Originally published May 20 2015
Rand Paul filibusters Patriot Act renewal and domestic spying
by J. D. Heyes
(NaturalNews) U.S Sen. Rand Paul, one of a growing field of Republican presidential hopefuls, has once more taken to the floor of the Senate to filibuster legislation aimed at preserving the government's current authority to conduct widespread electronic surveillance of Americans' communications.
In particular, Paul is railing against reauthorization of the USA Patriot Act's most controversial provisions, all of which are set to expire at the end of May. The most egregious of the measures, Sect. 215, has been cited by both the Bush and Obama Administrations as providing the authority to allow the National Security Agency to conduct its mass surveillance operations.
"It's time to end the NSA spying," Paul announced on his Twitter account as he began his effort around 1:18 pm EDT.
As reported by The Washington Times though, Paul is virtually alone in his effort:
Mr. Paul is waging a lonely fight, demanding that the government stop snooping without probable cause or a warrant. That's a step beyond even some of his other erstwhile civil libertarian allies who want to curtail the Patriot Act's bulk collection, but would still allow government agents to go after the records of individuals without first seeking a warrant.
Paul's history of standing up for liberty
That loneliness was underscored by the scene as it unfolded on the Senate floor in the middle of the day -- Paul was the only senator present, except for one Republican who is required to be in the presiding officer's chair, by Senate rules, to signify the chamber is in session.
The Times noted that Paul took to the floor armed with binders and file folders, and a glass of water that was mostly full. At times, he paced behind his desk in the chamber's right wing, sometimes perusing notes to find his place as he laid out in detail the Obama Administration's duplicity in keeping the NSA's surveillance program alive after taking office.
In recent days, the administration's top intelligence official told Congress that the NSA was not storing bulk records of Americans' phone data, though in fact that is exactly what the agency was doing under the NSA's program.
"I will not let the Patriot Act, the most unpatriotic of acts, go unchallenged," Paul said as he began his speech.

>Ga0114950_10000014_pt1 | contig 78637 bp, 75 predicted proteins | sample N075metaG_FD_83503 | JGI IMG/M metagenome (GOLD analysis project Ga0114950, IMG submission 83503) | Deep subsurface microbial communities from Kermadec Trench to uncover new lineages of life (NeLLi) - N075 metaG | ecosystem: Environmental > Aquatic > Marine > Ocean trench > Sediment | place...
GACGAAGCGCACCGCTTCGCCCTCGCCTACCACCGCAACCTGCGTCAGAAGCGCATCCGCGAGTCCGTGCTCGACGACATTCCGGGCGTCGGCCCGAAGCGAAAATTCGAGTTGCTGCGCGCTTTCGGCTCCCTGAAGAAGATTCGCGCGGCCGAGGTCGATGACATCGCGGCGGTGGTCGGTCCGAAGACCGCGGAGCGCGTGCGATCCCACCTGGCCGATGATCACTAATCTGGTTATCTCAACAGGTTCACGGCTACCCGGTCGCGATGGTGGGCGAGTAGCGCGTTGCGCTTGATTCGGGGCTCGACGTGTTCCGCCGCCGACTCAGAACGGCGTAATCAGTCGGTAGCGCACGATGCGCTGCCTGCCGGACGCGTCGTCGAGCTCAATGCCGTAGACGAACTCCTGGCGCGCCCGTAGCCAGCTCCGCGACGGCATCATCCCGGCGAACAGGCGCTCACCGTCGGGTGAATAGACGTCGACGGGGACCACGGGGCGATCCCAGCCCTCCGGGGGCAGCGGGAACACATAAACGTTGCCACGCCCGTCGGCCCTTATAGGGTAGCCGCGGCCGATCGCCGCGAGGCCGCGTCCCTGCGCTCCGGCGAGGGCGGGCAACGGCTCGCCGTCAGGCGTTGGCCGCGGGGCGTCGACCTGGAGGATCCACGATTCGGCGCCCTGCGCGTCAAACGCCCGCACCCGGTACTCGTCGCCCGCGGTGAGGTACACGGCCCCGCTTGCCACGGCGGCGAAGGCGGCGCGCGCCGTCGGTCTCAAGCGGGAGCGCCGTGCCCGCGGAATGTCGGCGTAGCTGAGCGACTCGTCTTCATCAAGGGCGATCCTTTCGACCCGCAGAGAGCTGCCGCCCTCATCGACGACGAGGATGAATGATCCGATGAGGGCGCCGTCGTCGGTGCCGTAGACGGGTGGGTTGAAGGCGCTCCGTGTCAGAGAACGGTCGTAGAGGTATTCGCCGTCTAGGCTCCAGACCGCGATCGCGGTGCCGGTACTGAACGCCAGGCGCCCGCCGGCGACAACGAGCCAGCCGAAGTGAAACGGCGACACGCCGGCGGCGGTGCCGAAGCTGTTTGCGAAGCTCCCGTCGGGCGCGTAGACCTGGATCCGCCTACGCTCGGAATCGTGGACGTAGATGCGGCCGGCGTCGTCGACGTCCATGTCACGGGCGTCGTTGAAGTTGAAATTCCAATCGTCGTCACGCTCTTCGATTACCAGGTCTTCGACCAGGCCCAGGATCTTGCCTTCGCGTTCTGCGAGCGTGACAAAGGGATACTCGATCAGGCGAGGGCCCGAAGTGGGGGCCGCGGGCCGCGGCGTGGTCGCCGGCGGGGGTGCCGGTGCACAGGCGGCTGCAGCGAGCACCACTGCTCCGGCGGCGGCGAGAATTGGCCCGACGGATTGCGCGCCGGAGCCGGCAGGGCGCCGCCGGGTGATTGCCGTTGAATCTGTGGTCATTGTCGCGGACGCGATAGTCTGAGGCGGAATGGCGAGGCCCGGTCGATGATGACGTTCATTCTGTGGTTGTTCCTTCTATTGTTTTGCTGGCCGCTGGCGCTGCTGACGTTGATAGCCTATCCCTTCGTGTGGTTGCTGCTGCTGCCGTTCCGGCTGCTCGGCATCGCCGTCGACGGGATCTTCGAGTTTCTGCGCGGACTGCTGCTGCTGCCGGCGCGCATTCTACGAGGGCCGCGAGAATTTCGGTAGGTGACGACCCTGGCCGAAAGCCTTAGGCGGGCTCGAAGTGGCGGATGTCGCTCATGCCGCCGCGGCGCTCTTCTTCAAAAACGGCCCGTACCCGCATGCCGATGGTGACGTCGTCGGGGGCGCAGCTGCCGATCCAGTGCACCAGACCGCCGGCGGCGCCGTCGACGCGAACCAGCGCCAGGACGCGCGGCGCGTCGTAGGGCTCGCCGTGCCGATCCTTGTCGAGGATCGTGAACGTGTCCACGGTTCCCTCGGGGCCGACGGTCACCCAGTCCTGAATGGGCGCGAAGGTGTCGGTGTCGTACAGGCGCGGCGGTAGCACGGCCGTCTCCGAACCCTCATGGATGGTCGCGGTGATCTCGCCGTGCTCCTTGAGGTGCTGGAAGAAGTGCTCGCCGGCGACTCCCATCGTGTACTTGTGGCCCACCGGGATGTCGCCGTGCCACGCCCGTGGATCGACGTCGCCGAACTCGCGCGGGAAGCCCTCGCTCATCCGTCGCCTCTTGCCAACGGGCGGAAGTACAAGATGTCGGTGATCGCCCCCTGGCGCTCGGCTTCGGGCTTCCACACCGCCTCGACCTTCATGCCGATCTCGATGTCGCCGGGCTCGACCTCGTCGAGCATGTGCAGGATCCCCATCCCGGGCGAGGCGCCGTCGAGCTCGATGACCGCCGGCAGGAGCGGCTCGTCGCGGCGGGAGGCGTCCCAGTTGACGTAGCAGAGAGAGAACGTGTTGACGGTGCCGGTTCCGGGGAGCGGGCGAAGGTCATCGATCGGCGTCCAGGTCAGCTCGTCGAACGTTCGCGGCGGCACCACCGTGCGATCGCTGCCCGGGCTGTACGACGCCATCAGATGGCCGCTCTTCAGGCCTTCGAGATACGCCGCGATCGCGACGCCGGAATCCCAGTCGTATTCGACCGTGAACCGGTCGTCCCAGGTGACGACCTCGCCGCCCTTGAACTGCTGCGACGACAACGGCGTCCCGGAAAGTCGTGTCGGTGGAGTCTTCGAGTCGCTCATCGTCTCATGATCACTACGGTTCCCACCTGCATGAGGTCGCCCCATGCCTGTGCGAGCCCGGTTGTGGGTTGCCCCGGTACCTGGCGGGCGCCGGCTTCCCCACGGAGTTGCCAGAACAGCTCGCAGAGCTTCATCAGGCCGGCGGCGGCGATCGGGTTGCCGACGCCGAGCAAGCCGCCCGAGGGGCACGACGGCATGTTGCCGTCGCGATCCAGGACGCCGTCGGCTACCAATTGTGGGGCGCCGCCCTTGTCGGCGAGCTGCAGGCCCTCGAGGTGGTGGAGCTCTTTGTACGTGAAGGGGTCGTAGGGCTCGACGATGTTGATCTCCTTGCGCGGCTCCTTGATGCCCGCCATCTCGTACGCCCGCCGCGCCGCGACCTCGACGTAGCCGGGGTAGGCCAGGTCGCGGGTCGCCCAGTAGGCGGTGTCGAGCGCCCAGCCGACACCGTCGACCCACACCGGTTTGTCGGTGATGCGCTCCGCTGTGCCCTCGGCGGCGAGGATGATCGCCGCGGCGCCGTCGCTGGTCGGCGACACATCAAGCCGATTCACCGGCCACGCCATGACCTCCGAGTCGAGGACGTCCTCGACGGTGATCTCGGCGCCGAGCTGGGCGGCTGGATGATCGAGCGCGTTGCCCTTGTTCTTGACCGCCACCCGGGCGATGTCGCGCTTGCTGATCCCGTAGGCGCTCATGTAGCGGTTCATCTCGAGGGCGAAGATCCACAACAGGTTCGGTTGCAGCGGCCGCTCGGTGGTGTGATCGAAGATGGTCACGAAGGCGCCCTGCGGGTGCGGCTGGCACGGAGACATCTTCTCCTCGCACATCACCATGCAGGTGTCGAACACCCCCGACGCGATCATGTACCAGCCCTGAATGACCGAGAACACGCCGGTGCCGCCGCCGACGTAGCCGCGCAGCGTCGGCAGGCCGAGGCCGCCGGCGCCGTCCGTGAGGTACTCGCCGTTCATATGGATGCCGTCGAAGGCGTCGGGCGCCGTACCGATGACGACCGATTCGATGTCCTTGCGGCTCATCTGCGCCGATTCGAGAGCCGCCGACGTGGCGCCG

The current filibuster is Paul's second. His first was a 13-hour mega-speech two years ago which was an attempt to force the Obama Administration to guarantee that it would not deploy drones to execute Americans on U.S. soil.
GOP leaders, administration, pushing for renewal
His battle to get rid of the Patriot Act in its current form pits him against his Kentucky constituent who is his senior: Senate Majority Leader Mitch McConnell, though the two have worked together on other issues. For his part, McConnell wants to see the Patriot Act extended as is. He has claimed that widespread surveillance is now more necessary than ever given supposed growing terrorist threats around the globe.
As the Times further noted:
In between the two are a large group of senators who believe the Patriot Act should be curtailed to prevent bulk snooping, but who don't object to some of the powers being used against individuals the government believes are dangerous. Some of the other major names in the tea party movement, including Sens. Mike Lee and Ted Cruz, are on board that option, known as the USA Freedom Act, a bill that cleared the House earlier this month on an overwhelming bipartisan vote.
If that legislation fails, McConnell says he will insist that the Senate vote on at least a short-term extension of the Act in its entirety. Without at least that, the program would most likely have to be shut down, according to the Department of Justice, which has issued a warning to lawmakers.
Rand Paul's dramatic filibuster in defense of Americans' rights to privacy and security in their personal effects can be watched live here:
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